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Parkinson's disease has invaded every aspect of Soania Mathur's life. The 41-year-old, diagnosed more than 14 years ago, was forced to give up her practice as a family physician as a result of the disease. Every day, she takes about two dozen pills. She can't play or physically interact with her three daughters – ages 13, 11 and 7 – the same way as other mothers her age.

"It affects every day," she said.

Ms. Mathur, who lives in Ajax, Ont., is one of the unlucky few who are diagnosed in their 20s with an early onset form of the disease, which usually strikes people in their 60s.

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But a new online service offered by the Michael J. Fox Foundation for Parkinson's Research is giving her hope. The Fox Trial Finder matches patients with clinical trials in which they may be able to participate. Interested volunteers simply answer questions related to their location, symptoms, time since diagnosis and other factors, and learn whether they may be able to join research studies.

The idea is to provide a much-needed recruitment boost for clinical trials, which often face lengthy delays due to a lack of volunteers. Creating an online gateway for patients to connect with research studies also lets them take a more active role in their health.

"It drives you forward, the fact you can somehow help control your future by participating in a clinical trial that may lead to better treatments and potentially a cure," Ms. Mathur said.

The Fox Trial Finder is an example of what is becoming an increasingly common trend in medical research. In the past, patients would hear about trials from their doctors or through advertisements. Patients would then talk to their doctor about whether to get involved.

Now, an enormous amount of the recruitment efforts for clinical trials is moving online for many conditions including juvenile diabetes, rheumatoid arthritis and heart disease. It's opening the door to more direct communication between patients and researchers and, in some cases, allowing patients to sign themselves up for trials without their doctor's knowledge or approval.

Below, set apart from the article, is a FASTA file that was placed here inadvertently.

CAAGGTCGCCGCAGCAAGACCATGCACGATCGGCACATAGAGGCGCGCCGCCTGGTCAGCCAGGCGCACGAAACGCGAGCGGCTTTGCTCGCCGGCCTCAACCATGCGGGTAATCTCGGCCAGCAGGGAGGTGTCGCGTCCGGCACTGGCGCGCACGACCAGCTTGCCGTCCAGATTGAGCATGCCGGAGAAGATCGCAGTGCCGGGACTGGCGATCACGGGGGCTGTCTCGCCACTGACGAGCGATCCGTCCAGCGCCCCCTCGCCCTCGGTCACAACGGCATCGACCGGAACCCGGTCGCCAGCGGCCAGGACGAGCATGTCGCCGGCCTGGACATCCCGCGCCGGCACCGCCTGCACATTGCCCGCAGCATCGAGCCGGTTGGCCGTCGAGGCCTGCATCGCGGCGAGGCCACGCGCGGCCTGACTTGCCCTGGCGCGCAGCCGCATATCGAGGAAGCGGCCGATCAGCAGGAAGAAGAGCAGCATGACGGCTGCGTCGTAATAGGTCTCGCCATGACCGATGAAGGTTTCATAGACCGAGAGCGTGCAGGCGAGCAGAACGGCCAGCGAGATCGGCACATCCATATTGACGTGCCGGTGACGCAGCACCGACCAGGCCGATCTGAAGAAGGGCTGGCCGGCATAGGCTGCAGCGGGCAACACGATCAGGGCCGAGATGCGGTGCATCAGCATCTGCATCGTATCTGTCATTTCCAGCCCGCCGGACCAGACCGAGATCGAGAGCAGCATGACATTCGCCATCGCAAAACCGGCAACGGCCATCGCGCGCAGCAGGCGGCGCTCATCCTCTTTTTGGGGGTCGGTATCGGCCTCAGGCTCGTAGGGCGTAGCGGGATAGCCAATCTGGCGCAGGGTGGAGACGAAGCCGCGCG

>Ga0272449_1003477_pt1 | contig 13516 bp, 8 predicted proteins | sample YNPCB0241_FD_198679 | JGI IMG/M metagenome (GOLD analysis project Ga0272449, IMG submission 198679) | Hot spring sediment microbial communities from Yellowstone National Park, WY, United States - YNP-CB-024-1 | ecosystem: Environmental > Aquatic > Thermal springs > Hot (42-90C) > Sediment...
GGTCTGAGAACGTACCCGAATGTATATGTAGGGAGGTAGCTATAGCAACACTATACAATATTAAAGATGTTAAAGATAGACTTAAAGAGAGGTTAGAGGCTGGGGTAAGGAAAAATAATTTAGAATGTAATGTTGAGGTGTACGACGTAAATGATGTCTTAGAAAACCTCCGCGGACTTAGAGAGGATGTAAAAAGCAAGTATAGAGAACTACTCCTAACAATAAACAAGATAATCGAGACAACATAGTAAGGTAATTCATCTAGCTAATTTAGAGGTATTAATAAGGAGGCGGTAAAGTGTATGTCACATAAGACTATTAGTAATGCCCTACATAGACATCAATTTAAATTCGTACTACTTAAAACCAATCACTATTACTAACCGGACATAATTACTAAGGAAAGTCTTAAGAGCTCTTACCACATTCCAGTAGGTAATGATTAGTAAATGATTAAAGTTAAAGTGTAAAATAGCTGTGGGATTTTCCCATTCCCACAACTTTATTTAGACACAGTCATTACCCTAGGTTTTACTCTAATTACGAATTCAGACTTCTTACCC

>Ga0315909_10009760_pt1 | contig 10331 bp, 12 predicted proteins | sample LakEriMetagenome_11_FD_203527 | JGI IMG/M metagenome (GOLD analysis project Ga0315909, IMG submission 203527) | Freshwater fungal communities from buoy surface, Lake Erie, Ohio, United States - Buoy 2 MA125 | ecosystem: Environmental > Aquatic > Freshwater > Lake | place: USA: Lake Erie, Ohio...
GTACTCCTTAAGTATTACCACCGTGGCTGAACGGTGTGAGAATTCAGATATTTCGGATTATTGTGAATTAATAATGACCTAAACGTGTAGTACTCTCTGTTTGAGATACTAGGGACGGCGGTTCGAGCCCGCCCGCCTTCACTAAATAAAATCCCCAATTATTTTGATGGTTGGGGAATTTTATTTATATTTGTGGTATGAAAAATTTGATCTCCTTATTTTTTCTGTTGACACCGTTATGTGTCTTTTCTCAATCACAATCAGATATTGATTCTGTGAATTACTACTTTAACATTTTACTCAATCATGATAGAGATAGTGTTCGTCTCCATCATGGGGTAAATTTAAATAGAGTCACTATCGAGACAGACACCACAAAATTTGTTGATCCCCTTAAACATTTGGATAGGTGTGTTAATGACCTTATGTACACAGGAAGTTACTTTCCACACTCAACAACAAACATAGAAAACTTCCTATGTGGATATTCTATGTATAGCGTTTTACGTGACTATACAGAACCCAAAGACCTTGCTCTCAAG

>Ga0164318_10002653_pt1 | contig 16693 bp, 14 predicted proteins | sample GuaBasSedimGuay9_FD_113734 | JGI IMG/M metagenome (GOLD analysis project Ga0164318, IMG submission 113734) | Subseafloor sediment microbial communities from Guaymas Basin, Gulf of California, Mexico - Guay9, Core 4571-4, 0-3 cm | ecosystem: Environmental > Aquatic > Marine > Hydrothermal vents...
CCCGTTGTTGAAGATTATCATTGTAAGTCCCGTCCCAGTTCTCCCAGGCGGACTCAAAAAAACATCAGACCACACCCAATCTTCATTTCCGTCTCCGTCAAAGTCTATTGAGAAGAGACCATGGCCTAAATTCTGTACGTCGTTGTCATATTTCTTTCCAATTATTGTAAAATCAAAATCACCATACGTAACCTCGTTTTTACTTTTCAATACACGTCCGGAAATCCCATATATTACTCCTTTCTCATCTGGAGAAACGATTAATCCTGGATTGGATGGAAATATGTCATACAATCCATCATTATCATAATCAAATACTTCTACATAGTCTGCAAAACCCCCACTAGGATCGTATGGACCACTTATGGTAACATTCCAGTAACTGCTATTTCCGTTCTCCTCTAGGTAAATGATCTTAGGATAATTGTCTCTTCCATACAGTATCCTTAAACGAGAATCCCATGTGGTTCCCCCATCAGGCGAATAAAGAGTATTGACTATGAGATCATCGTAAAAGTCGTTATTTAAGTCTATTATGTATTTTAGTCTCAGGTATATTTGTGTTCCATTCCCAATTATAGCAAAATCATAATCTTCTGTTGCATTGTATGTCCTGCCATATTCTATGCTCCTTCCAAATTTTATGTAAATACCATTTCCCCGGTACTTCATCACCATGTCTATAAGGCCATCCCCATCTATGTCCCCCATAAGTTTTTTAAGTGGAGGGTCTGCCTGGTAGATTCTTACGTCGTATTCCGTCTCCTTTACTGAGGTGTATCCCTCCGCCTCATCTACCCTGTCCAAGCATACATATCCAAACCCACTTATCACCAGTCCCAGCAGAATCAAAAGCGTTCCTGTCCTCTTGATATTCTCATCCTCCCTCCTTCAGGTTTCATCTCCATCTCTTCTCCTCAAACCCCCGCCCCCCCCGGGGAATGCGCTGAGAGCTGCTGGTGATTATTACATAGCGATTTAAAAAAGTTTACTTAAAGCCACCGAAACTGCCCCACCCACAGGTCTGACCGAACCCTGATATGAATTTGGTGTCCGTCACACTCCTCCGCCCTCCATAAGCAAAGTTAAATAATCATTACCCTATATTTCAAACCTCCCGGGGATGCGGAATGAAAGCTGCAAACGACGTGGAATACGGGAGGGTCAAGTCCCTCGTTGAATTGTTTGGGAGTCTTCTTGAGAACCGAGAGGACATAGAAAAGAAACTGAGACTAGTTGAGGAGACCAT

The need for study volunteers is also becoming big business, with many for-profit companies working with pharmaceutical companies, schools and other institutions to help with recruitment.

At best, the sudden boom in online recruitment could help speed the development of new treatments. But bioethicists and some members of the medical community are worried this new brand of recruitment could exploit desperate, vulnerable patients who actually don't understand the complexity of research trials. Many patients, they fear, may not realize exactly what they're signing up for.

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"You have to be very careful about who you're going to and exactly what you're getting into," said Michael McDonald, professor emeritus of applied ethics and founding director of the W. Maurice Young Centre for Applied Ethics at the University of British Columbia.

PatientsLikeMe is a popular online networking company, based in Cambridge, Mass., that lets people connect with others and share information about their disease or condition, symptoms and treatments. In 2008, the site began a new service that links patients in its database with clinical trials. Simply type in basic information, such as location and disease type, and patients are matched with projects in their area. They can typically contact the researchers directly to sign up as volunteers.